To determine preferred parameters of multichannel compression using individually fitted simulated hearing aids and a method of paired comparisons.
Fourteen participants with mild to moderate hearing loss listened via a simulated five-channel compression hearing aid fitted using the CAMEQ2-HF method to pairs of speech sounds (a male talker and a female talker) and musical sounds (a percussion instrument, orchestral classical music, and a jazz trio) presented sequentially and indicated which sound of the pair was preferred and by how much. The sounds in each pair were derived from the same token and differed along a single dimension in the type of processing applied. For the speech sounds, participants judged either pleasantness or clarity; in the latter case, the speech was presented in noise at a 2-dB signal-to-noise ratio. For musical sounds, they judged pleasantness. The parameters explored were time delay of the audio signal relative to the gain control signal (the alignment delay), compression speed (attack and release times), bandwidth (5, 7.5, or 10 kHz), and gain at high frequencies relative to that prescribed by CAMEQ2-HF.
Pleasantness increased with increasing alignment delay only for the percussive musical sound. Clarity was not affected by alignment delay. There was a trend for pleasantness to decrease slightly with increasing bandwidth, but this was significant only for female speech with fast compression. Judged clarity was significantly higher for the 7.5- and 10-kHz bandwidths than for the 5-kHz bandwidth for both slow and fast compression and for both talker genders. Compression speed had little effect on pleasantness for 50- or 65-dB SPL input levels, but slow compression was generally judged as slightly more pleasant than fast compression for an 80-dB SPL input level. Clarity was higher for slow than for fast compression for input levels of 80 and 65 dB SPL but not for a level of 50 dB SPL. Preferences for pleasantness were approximately equal with CAMEQ2-HF gains and with gains slightly reduced at high frequencies and were lower when gains were slightly increased at high frequencies. Speech clarity was not affected by changing the gain at high frequencies.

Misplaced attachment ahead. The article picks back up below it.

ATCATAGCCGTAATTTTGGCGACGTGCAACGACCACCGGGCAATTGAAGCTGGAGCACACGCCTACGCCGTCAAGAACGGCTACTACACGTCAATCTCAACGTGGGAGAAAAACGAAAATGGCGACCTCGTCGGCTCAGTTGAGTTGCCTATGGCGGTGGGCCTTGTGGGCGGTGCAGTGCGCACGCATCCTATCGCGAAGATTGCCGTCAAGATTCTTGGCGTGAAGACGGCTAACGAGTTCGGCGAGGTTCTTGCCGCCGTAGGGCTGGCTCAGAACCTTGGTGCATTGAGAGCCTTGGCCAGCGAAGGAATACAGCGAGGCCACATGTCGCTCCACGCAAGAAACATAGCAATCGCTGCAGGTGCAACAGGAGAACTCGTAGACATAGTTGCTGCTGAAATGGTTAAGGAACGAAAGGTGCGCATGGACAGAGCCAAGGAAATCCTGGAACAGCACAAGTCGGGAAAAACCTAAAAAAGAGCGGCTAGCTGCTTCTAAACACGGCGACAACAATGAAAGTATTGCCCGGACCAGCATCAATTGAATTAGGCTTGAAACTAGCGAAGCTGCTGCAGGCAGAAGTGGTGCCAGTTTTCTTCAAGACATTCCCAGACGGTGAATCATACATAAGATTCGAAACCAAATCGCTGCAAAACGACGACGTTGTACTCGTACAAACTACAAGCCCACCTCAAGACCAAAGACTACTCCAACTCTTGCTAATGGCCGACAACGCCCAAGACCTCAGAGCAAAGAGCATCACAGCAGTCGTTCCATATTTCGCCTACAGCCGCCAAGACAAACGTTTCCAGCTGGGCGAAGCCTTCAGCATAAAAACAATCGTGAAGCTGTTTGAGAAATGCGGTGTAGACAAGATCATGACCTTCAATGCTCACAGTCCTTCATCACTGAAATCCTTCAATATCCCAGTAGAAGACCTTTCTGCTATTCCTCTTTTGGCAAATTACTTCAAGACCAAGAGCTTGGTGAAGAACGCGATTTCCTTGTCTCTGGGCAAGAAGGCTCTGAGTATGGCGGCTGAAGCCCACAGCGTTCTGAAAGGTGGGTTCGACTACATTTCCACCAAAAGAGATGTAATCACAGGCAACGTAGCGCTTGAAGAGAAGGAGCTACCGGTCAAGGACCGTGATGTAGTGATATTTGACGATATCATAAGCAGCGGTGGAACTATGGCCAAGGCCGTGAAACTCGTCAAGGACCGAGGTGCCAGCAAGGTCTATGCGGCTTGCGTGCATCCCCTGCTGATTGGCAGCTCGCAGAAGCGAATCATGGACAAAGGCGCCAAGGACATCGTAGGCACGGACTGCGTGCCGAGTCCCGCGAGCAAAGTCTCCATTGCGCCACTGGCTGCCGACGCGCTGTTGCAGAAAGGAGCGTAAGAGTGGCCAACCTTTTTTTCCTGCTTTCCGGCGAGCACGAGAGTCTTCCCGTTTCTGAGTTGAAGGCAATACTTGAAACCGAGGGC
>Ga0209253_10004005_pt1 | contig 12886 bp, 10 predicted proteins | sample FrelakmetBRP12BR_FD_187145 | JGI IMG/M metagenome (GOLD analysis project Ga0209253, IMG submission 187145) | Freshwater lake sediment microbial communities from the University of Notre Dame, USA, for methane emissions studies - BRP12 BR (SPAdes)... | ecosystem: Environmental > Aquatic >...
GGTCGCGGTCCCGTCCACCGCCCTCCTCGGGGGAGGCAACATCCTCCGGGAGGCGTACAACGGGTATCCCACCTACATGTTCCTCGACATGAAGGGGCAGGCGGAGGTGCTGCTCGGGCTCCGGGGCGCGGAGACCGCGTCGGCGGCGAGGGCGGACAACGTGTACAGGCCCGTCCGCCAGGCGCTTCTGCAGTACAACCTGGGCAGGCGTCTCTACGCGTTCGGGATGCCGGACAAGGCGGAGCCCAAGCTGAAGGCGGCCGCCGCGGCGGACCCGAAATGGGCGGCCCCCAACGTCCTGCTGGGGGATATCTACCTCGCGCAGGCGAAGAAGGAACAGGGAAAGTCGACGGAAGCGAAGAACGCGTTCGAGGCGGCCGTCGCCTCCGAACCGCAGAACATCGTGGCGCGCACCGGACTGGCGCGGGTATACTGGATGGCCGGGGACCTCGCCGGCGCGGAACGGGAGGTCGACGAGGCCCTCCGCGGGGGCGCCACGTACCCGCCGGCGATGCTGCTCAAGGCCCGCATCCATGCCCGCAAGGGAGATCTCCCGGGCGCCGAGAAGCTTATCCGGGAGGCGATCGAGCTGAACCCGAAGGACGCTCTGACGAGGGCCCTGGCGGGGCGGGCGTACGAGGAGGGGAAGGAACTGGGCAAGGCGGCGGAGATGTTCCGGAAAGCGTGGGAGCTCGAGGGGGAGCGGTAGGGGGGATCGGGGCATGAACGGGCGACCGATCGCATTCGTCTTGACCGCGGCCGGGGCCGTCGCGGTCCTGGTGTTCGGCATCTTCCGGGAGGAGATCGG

Effects of alignment delay were small except for the percussive sound. A wider bandwidth was slightly preferred for speech clarity. Speech clarity was slightly greater with slow compression, especially at high levels. Preferred high-frequency gains were close to or a little below those prescribed by CAMEQ2-HF.